GI status for five products that Himanchal Government is trying to obt...
Dec 17, 2020
GI status for five products that Himanchal Government is trying to obtain.
Q. Why is this in news?
- The Himachal Pradesh government is trying to obtain GIs (Geographical Indication) for five products from the state – Karsog Kulth, Thangi of Pangi, Chamba Metal Crafts, Chamba Chukh, and Rajmah of Bharmour.
Q. What is a Geographical Indication?
- The World Intellectual Property Organisation defines a GI as “a sign used on products that have a specific geographical origin and possess qualities or a reputation that are due to that origin”.
- GIs are typically used for agricultural products, foodstuffs, handicrafts, industrial products, wines and spirit drinks. Darjeeling tea, Kullu shawl, Mysore agarbathi, champagne (France), Swiss watches etc are some of its examples.
- Internationally, GIs are covered as an element of intellectual property rights under the Paris Convention for the Protection of Industrial Property. They are also covered under the Trade Related Aspects of Intellectual Property Rights (TRIPS) Agreement
Q. What is special about these five products from Himachal?
- Karsog Kulth: Kulthi or Kulth (horse gram) is a legume grown as a kharif crop in Himachal Pradesh. Kulth grown in the Karsog area of Mandi district is believed to be particularly rich in amino acids.
- Pangi ki Thangi: It is a type of hazelnut which grows in Pangi valley located in the northwestern edge of Himachal. It is known for its unique flavour and sweetness.
- Chamba metal crafts: These include items such as metal idols and brass utensils which, historically, were made by skilled artisans in the courts of kings of Chamba. There are efforts to revive the trade, and a plate made from a brass-like alloy and having carvings of gods and goddesses is still popular.
- Chamba Chukh: It’s a chutney made from green and red chillies grown in Chamba, and prepared in traditional and unique ways. The practice has largely declined in rural households of Chamba, but survives to some extent at the small-scale industrial level.
- Bharmouri Rajmah: It’s more specifically called the Kugtalu Rajmah, since it grows in the area around Kugti Pass in the Bharmour region of Chamba district. It is rich in proteins and has a unique flavour.
Q. How will the Himachal govt seek GIs for these products?
- For the Chamba metal crafts, historical literature can help establish their unique characteristics and reputation.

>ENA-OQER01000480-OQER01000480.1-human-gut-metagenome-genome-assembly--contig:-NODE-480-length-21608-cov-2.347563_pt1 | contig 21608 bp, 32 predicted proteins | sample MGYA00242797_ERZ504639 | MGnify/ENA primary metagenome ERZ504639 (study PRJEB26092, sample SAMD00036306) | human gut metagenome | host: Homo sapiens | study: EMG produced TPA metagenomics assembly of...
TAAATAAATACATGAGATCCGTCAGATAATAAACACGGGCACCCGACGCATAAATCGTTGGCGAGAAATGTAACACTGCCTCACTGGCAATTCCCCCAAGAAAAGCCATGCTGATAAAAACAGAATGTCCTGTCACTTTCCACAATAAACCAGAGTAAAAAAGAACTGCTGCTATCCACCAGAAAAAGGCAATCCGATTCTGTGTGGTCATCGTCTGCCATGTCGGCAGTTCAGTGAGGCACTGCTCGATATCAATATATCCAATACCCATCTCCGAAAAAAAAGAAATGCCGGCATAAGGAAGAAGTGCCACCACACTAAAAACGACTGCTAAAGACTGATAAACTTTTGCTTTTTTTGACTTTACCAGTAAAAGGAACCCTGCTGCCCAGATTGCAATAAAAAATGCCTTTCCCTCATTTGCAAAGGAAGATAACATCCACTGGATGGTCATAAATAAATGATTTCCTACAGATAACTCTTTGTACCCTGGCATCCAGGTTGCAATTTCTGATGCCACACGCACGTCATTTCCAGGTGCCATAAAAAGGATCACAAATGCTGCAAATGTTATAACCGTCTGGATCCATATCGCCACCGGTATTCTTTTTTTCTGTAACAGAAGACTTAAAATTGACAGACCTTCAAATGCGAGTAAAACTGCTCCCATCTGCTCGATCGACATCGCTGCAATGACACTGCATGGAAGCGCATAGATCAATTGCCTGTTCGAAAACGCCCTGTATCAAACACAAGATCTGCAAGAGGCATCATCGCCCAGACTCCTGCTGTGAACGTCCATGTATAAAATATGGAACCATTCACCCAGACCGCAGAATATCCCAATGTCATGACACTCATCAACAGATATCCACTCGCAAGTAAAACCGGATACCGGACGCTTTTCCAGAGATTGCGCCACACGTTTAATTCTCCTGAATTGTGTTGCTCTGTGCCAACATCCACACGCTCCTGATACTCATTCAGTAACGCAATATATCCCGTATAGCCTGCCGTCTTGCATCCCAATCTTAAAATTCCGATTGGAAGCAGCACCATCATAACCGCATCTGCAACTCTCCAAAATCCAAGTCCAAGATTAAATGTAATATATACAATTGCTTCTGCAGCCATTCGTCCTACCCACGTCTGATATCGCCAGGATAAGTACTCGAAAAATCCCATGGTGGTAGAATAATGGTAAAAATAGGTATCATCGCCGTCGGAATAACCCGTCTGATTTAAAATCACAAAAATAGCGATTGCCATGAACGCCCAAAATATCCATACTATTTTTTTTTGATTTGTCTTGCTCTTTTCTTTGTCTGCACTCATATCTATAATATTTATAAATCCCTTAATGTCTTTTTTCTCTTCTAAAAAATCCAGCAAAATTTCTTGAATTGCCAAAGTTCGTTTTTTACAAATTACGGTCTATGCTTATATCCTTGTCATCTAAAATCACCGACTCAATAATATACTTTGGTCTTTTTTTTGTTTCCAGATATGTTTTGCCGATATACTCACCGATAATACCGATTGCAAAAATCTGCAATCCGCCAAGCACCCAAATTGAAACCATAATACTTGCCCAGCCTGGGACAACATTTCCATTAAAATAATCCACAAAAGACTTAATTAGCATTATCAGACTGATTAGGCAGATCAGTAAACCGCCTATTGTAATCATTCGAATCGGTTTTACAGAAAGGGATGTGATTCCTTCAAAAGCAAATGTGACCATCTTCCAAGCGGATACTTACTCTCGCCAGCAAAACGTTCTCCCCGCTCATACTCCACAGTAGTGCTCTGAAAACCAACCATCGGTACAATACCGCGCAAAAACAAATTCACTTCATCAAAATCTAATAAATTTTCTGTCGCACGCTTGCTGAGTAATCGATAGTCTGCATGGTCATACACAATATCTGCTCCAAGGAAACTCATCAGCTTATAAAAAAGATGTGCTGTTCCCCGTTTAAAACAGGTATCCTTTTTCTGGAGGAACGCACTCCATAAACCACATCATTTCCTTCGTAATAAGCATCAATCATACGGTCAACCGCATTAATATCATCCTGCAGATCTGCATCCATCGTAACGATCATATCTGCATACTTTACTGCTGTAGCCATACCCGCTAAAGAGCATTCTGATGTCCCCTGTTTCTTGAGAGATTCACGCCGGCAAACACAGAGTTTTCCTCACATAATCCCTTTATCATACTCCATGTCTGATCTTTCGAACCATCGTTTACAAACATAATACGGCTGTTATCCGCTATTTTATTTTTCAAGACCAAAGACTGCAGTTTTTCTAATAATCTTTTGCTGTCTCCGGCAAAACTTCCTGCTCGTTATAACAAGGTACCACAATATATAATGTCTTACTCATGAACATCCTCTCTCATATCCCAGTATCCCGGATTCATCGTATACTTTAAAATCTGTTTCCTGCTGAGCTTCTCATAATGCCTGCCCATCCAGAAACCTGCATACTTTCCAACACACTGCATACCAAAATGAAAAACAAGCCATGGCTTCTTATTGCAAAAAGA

- For the other four agricultural products, however, they will have to identify their distinctive genealogical characteristics.
- Once the characteristic features of all products are identified, the Council will apply for GI status to the central government’s Office of the Controller General of Patents, Designs and Trademarks under the Ministry of Commerce and Industry.
- After the application, teams from the Centre will investigate the claims and the time taken to award a GI typically takes two to four years.
Q. How many registered GIs does Himachal currently have?
- Eight. These include four handicrafts (Kullu Shawl, Chamba Rumal, Kinnauri Shawl and Kangra Paintings), three agricultural products (Kangra Tea, Basmati and Himachali Kala Zeera) and one manufactured product (Himachali Chulli Oil).
- Kullu Shawl and Kangra Tea were the first to be registered in 2005-06. Basmati has been registered jointly from seven states of North India, including Himachal Pradesh. Chulli (apricot) oil and kala jeera (cumin), mainly associated with Kinnaur and known for their medicinal properties, were the last to be registered in 2018-19. There are 370 registered GIs in India.
Q. How does a GI tag help?
- A GI tag provides a better market for these products and prevents misuse of the name. A GI registration is given to an area, not a trader, but once a product gets the registration, traders dealing in the product can apply for selling it with the GI logo. Authorised traders are each assigned a unique GI number. For example, Kullu shawl has 135 authorised traders. A shawl made in Ludhiana cannot be sold as a Kullu shawl. If any unauthorised trader, even from Kullu, tries to sell a shawl under the name of Kullu shawl, he or she can be prosecuted under The Geographical Indications of Goods (Registration and Protection) Act, 1999.